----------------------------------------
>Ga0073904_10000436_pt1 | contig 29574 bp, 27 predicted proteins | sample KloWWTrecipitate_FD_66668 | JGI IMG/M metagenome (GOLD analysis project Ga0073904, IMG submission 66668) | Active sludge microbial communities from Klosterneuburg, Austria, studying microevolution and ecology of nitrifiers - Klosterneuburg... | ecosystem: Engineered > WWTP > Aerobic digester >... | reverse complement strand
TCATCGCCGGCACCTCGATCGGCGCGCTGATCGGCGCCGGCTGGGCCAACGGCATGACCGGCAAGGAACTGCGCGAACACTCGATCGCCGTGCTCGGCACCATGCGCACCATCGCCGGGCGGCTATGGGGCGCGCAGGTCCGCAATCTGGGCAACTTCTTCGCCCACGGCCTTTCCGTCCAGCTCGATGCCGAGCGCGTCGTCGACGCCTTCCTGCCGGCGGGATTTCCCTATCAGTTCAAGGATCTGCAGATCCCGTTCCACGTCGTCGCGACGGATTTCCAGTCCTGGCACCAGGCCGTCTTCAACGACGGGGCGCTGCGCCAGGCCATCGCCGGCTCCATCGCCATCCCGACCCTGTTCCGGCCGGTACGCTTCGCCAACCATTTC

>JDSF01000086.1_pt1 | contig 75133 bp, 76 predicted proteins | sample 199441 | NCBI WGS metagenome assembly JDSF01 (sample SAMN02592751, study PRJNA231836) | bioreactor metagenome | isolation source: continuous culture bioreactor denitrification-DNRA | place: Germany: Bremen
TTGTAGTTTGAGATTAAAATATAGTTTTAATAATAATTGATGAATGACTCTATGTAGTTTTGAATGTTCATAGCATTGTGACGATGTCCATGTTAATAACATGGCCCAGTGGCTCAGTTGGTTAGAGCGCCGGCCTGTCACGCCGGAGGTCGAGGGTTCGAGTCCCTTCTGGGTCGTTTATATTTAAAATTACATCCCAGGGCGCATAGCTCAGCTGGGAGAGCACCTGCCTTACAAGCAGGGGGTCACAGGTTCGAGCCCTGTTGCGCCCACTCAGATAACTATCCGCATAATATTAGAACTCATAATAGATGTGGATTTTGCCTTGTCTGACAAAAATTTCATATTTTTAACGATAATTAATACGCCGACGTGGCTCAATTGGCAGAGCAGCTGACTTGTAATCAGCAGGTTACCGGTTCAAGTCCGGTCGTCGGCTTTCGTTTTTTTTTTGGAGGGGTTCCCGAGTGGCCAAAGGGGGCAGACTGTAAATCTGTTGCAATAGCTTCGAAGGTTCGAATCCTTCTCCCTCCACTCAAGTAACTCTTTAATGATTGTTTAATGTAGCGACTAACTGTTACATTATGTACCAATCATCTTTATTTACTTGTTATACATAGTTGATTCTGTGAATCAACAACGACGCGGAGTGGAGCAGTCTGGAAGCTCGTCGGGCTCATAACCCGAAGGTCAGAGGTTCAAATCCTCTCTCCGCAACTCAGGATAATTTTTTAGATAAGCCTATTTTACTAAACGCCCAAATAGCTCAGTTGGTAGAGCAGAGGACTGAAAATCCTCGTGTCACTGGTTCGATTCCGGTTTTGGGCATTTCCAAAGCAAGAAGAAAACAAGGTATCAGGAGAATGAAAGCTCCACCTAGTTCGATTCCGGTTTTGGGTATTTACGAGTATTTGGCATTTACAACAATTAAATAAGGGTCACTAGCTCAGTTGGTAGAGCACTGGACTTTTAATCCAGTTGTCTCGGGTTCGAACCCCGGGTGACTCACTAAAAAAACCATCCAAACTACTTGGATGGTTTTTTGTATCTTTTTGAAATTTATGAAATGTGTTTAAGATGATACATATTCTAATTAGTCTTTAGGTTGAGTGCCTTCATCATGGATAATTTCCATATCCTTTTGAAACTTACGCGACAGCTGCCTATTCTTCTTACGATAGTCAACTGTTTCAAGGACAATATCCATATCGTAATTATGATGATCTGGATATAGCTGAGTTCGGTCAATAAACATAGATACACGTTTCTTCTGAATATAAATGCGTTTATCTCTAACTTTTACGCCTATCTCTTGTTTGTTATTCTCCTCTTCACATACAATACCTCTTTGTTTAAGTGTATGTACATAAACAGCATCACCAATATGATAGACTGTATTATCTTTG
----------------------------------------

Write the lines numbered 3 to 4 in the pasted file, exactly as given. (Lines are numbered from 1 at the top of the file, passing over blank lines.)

>JDSF01000086.1_pt1 | contig 75133 bp, 76 predicted proteins | sample 199441 | NCBI WGS metagenome assembly JDSF01 (sample SAMN02592751, study PRJNA231836) | bioreactor metagenome | isolation source: continuous culture bioreactor denitrification-DNRA | place: Germany: Bremen
TTGTAGTTTGAGATTAAAATATAGTTTTAATAATAATTGATGAATGACTCTATGTAGTTTTGAATGTTCATAGCATTGTGACGATGTCCATGTTAATAACATGGCCCAGTGGCTCAGTTGGTTAGAGCGCCGGCCTGTCACGCCGGAGGTCGAGGGTTCGAGTCCCTTCTGGGTCGTTTATATTTAAAATTACATCCCAGGGCGCATAGCTCAGCTGGGAGAGCACCTGCCTTACAAGCAGGGGGTCACAGGTTCGAGCCCTGTTGCGCCCACTCAGATAACTATCCGCATAATATTAGAACTCATAATAGATGTGGATTTTGCCTTGTCTGACAAAAATTTCATATTTTTAACGATAATTAATACGCCGACGTGGCTCAATTGGCAGAGCAGCTGACTTGTAATCAGCAGGTTACCGGTTCAAGTCCGGTCGTCGGCTTTCGTTTTTTTTTTGGAGGGGTTCCCGAGTGGCCAAAGGGGGCAGACTGTAAATCTGTTGCAATAGCTTCGAAGGTTCGAATCCTTCTCCCTCCACTCAAGTAACTCTTTAATGATTGTTTAATGTAGCGACTAACTGTTACATTATGTACCAATCATCTTTATTTACTTGTTATACATAGTTGATTCTGTGAATCAACAACGACGCGGAGTGGAGCAGTCTGGAAGCTCGTCGGGCTCATAACCCGAAGGTCAGAGGTTCAAATCCTCTCTCCGCAACTCAGGATAATTTTTTAGATAAGCCTATTTTACTAAACGCCCAAATAGCTCAGTTGGTAGAGCAGAGGACTGAAAATCCTCGTGTCACTGGTTCGATTCCGGTTTTGGGCATTTCCAAAGCAAGAAGAAAACAAGGTATCAGGAGAATGAAAGCTCCACCTAGTTCGATTCCGGTTTTGGGTATTTACGAGTATTTGGCATTTACAACAATTAAATAAGGGTCACTAGCTCAGTTGGTAGAGCACTGGACTTTTAATCCAGTTGTCTCGGGTTCGAACCCCGGGTGACTCACTAAAAAAACCATCCAAACTACTTGGATGGTTTTTTGTATCTTTTTGAAATTTATGAAATGTGTTTAAGATGATACATATTCTAATTAGTCTTTAGGTTGAGTGCCTTCATCATGGATAATTTCCATATCCTTTTGAAACTTACGCGACAGCTGCCTATTCTTCTTACGATAGTCAACTGTTTCAAGGACAATATCCATATCGTAATTATGATGATCTGGATATAGCTGAGTTCGGTCAATAAACATAGATACACGTTTCTTCTGAATATAAATGCGTTTATCTCTAACTTTTACGCCTATCTCTTGTTTGTTATTCTCCTCTTCACATACAATACCTCTTTGTTTAAGTGTATGTACATAAACAGCATCACCAATATGATAGACTGTATTATCTTTG